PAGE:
Fewer Decisions = More Energy

Every teacher I know wishes they had more energy at the end of the day. They want to give their best to their family, just like they gave their best to their students. They want to exercise, work on a hobby, play with their kids, talk with their spouse, and some of them even wish they had more energy for checking papers and planning lessons.

In my last post, Why Teachers Are So Tired, I wrote about the four reasons teachers are so drained at day’s end.

This week and next, I’ll look at what teachers can do to reduce decisions, use less willpower, avoid emotional peaks and valleys, and handle worry so that they go home with more energy. In this article, I’ll tackle the first of those: making fewer decisions.

How to Make Fewer Decisions

It sounds simple enough: just make fewer decisions. And for some people in some jobs, it might even be possible to simply, through force of will, decide fewer things at work. But as teachers, we are inundated with situations that require us to decide. Planning is nothing but a series of decisions. We decide every time we check papers, when we rearrange seating charts, when a student asks to use the bathroom, how to handle a behavior problem, and on and on. We don’t have the luxury of simply not deciding. Our principals, colleagues, students, and parents are all waiting for us to choose. So how do we decide less?

Actually, we’re already doing it. Now, we need to do more of it.

Make it Automatic

Mark Zuckerberg wears the same gray T-shirt to work every day. When asked why he said:

I really want to clear my life to make it so that I have to make as few decisions as possible about anything except how to best serve this community.

Zuck’s ‘Drobe:

 

 

 

 

 

 

 

President Obama explained his wardrobe this way:

You’ll see I wear only gray or blue suits. I’m trying to pare down decisions. I don’t want to make decisions about what I’m eating or wearing, because I have too many other decisions to make.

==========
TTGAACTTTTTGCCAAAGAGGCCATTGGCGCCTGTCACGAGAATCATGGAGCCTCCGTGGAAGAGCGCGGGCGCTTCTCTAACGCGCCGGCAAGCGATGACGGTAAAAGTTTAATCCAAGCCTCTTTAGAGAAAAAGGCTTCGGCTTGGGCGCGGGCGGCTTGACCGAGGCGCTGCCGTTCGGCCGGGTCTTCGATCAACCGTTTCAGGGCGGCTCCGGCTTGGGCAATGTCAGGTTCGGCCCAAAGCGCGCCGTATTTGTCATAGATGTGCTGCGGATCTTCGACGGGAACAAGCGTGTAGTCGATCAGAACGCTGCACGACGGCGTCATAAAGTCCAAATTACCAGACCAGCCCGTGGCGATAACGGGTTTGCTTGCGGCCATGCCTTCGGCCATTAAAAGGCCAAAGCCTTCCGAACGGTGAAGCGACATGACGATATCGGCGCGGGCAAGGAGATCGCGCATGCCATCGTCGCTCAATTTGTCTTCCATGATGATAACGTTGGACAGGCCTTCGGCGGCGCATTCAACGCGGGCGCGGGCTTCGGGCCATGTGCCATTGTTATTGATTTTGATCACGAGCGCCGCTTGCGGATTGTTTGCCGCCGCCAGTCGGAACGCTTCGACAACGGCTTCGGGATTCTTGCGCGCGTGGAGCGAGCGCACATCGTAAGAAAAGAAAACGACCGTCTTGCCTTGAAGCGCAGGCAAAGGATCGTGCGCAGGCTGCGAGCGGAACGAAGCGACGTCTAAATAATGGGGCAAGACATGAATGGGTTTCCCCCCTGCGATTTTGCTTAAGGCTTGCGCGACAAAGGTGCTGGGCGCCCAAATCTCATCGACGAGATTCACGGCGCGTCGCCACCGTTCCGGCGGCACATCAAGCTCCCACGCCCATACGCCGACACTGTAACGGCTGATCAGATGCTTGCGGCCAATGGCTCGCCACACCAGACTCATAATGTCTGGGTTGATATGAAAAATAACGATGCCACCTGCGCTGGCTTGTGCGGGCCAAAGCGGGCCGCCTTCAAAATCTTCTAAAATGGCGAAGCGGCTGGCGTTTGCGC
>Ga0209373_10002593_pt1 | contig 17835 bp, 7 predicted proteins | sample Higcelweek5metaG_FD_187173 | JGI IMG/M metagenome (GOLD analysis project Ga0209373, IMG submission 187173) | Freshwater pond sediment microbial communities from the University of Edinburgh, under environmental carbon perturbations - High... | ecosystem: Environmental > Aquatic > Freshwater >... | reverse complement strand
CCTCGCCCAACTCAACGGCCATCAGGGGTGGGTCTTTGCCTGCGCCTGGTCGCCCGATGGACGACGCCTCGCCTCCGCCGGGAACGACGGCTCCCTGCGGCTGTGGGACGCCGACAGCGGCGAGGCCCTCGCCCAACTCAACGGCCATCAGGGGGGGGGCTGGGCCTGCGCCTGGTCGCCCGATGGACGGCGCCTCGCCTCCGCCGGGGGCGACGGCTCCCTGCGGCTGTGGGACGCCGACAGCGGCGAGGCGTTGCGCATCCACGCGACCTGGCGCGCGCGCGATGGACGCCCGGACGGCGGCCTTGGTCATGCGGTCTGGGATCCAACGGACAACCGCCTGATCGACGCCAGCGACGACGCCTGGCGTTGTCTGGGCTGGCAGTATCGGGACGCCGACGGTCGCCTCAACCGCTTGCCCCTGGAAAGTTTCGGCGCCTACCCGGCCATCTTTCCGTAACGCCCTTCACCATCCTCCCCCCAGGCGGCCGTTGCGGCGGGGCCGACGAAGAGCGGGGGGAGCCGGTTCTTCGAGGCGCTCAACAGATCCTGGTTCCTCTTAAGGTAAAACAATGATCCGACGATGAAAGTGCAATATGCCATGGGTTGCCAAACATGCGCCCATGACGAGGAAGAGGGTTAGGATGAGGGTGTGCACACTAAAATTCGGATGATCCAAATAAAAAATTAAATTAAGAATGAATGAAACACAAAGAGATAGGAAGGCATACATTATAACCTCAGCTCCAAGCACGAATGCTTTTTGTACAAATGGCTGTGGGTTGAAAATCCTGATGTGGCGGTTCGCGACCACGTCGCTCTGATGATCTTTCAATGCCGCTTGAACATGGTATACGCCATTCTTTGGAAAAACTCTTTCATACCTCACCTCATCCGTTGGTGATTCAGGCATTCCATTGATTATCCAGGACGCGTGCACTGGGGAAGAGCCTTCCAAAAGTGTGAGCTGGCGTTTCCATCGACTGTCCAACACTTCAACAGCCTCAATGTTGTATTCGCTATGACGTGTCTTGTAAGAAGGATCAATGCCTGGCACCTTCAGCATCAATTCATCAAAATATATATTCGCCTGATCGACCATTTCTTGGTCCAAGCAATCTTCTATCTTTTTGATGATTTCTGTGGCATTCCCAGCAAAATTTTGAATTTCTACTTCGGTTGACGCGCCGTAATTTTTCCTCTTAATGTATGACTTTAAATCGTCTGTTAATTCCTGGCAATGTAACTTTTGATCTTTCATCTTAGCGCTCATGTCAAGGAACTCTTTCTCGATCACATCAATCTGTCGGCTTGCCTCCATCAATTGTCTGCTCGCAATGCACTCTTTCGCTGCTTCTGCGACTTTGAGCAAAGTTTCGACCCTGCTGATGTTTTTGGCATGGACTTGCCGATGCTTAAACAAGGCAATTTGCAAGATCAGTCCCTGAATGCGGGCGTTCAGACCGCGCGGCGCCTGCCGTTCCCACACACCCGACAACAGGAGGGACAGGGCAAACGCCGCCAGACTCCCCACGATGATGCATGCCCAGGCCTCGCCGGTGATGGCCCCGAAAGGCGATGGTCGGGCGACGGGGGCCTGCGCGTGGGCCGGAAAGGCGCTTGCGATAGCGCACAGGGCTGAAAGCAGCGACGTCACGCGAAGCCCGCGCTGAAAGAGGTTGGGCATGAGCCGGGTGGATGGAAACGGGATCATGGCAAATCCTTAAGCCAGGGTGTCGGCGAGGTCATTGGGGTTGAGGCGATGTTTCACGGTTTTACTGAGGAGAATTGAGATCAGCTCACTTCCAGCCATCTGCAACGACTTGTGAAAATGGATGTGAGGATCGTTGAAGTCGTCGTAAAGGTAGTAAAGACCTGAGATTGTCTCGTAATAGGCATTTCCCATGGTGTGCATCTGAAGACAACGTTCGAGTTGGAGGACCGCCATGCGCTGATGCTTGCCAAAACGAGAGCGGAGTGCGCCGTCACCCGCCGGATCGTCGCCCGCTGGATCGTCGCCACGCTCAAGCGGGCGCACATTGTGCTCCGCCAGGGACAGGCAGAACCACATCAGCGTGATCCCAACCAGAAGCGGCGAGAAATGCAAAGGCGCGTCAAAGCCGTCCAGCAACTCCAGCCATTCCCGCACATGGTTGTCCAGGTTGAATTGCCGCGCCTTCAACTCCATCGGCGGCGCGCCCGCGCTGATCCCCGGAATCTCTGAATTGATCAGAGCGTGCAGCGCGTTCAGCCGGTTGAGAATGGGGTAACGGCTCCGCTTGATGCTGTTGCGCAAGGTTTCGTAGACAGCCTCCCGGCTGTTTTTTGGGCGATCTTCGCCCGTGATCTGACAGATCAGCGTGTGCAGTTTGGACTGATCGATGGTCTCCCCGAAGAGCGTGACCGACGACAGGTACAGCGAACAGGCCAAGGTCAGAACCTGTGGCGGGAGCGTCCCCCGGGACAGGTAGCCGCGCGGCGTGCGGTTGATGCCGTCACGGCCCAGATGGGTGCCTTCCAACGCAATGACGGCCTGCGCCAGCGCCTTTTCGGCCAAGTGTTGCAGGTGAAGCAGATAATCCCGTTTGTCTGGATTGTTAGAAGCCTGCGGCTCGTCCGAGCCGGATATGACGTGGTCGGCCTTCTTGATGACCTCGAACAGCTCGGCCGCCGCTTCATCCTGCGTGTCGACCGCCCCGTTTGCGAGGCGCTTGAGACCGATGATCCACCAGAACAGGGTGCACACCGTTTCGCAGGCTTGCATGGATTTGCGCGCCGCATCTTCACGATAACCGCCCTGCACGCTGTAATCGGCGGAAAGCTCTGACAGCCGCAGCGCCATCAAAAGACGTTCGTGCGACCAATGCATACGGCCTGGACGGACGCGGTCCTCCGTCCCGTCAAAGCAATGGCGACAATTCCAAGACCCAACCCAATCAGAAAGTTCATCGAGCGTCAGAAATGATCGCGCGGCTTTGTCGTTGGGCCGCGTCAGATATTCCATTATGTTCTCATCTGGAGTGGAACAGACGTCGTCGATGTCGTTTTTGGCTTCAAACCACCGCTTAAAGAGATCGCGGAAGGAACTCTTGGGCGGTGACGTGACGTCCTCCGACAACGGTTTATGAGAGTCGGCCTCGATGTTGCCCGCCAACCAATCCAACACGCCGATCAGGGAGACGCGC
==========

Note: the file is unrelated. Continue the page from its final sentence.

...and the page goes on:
Steve Jobs, Henry Rollins, Christopher Nolan, and even Albert Einstein later in life all subscribed to the same belief. They knew that the more decisions you make, the more tired you will be and the less energy you will have to make more important decisions later in the day.

Choosing your outfit is one decision you can easily remove from your day.* Once you start thinking about it, you will find there are many other decisions you can automate, and some you already do.

Most of you follow the same route to work and back every day. You don’t decide, you just do it. Same for nearly all of your morning routine. In fact, if you’re like me, you’re bothered when your morning routine gets thrown off for some reason.

You probably automate much of your banking. Thanks to technology, I make many fewer financial decisions than my dad did. I don’t have to decide when to deposit my paycheck, when and how much money to move into my daughter’s college fund, when to pay the bills, or how much to put into savings every month. All of that is set up ahead of time and now just happens.

It’s the key to making fewer decisions: automate as many of them as possible.

Go through your entire day. How many decisions do you already automate? What else could you automate? How about your workout routine? If you get to the gym and decide which equipment to use and what order to use it in, you’re using energy. If you just do the same thing every time or follow a predetermined schedule, you’re saving energy. Analyze every part of your day and eliminate as many decisions as possible. Don’t decide what to have for dinner every day. If you plan your meals for the whole week, then eating dinner goes on autopilot.